Graceland is the seventh studio album by American folk musician Paul Simon, released in August 1986.
It was a hit, topping the UK Album Chart, and reaching number three on the US Billboard 200. The album won the 1987 Grammy Award for Album of the Year, while the title song won the 1988 Grammy Award for Record of the Year. In 2007, the album was added to the United States National Recording Registry, along with another 24 significant recordings that year. It is included in many "best of" and "greatest" album lists including both Rolling Stone's and Time's.
Paul Frederic Simon (born October 13, 1941) is an American singer-songwriter.
He is known for his success beginning in 1965 as part of the duo Simon & Garfunkel, with musical partner Art Garfunkel. Simon wrote most of the pair's songs, including three that reached number one on the US singles charts, "The Sound of Silence", "Mrs. Robinson", and "Bridge Over Troubled Water". In 1970, at the height of their popularity, the duo split, and Simon began a successful solo career, recording three highly-acclaimed albums over the next five years. In 1986, he released Graceland, an album inspired by South African township music that helped fuel the anti-apartheid movement. Besides music, Simon wrote and starred in the film One Trick Pony in 1980 and co-wrote the Broadway musical The Capeman in 1998.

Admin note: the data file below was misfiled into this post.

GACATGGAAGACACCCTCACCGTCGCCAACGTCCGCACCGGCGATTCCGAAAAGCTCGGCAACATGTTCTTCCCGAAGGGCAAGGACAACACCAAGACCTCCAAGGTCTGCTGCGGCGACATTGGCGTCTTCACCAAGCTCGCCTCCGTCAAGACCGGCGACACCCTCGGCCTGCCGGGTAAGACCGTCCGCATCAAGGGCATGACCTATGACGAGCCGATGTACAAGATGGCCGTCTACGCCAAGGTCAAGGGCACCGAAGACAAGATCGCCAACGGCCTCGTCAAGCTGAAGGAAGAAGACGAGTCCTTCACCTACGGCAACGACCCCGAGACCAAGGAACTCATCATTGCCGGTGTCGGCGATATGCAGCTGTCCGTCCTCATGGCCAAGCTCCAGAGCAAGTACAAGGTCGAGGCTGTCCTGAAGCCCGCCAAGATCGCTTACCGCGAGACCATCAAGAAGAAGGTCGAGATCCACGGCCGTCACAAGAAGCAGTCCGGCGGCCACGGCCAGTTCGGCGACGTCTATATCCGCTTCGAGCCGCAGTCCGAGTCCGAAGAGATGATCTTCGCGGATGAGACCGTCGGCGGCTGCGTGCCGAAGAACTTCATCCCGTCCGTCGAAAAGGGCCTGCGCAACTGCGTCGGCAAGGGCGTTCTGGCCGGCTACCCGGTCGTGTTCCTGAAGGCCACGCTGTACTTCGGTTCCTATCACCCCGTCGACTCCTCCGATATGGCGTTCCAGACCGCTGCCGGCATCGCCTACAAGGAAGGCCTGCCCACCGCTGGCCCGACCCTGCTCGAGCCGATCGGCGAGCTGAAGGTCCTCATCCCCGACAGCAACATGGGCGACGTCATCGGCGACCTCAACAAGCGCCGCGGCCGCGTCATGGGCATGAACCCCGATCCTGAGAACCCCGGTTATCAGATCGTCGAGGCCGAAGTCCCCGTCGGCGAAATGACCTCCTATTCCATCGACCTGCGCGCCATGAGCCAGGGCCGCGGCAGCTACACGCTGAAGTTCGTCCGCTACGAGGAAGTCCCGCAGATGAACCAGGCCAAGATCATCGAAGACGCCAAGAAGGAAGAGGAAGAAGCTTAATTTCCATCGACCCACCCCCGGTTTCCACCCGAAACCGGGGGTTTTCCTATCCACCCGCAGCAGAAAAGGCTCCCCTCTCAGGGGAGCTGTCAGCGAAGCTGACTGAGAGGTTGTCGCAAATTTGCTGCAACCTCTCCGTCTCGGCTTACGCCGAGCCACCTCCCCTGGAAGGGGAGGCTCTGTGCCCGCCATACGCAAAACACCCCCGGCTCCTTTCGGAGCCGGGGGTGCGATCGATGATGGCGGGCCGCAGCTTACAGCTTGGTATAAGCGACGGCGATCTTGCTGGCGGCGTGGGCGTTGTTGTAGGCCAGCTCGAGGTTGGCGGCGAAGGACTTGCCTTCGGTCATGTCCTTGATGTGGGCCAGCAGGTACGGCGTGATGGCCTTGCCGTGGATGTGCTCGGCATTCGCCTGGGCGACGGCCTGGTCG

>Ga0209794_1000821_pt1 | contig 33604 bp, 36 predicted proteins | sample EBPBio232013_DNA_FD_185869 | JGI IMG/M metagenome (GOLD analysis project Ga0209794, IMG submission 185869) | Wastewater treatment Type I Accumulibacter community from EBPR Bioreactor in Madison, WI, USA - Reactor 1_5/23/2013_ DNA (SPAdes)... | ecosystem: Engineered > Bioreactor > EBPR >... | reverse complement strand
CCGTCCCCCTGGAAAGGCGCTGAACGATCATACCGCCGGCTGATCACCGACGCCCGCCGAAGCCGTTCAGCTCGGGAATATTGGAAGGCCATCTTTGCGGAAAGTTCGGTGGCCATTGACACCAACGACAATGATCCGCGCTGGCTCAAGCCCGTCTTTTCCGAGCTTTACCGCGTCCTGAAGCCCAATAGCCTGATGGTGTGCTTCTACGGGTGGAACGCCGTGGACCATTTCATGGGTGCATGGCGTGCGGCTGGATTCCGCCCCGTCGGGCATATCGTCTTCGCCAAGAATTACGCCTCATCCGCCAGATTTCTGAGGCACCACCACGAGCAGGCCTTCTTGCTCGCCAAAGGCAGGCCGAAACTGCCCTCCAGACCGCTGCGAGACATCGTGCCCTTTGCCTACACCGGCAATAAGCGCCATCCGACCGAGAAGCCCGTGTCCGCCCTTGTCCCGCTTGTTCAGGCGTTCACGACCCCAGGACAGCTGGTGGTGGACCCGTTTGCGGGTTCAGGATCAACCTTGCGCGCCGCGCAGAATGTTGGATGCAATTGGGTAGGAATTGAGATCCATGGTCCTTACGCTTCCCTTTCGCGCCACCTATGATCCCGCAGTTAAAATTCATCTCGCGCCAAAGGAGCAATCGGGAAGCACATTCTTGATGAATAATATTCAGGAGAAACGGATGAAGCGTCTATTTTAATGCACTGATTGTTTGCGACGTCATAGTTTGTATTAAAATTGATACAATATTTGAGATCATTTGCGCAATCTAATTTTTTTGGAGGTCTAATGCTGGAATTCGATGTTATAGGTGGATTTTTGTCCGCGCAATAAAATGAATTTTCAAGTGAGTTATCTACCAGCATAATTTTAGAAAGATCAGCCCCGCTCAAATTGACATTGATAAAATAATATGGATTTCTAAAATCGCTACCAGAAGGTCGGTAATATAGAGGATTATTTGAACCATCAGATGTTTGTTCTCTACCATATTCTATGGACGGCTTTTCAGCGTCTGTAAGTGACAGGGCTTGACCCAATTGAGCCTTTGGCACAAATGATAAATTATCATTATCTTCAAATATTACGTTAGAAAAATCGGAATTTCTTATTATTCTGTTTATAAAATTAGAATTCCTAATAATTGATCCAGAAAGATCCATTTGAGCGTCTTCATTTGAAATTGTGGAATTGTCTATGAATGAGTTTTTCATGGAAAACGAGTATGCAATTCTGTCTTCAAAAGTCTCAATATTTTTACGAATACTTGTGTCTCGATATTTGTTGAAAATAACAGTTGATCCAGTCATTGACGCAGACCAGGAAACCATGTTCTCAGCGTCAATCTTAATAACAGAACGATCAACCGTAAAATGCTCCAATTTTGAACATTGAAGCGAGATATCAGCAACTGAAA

Through his solo and collaborative work, Simon has earned 13 Grammys, including the Lifetime Achievement Award. In 2001, he was inducted into the Rock and Roll Hall of Fame and in 2006 was selected as one of the "100 People Who Shaped the World" by Time magazine. Among many other honors, Simon was named the first recipient of the Library of Congress's Gershwin Prize for Popular Song in 2007.
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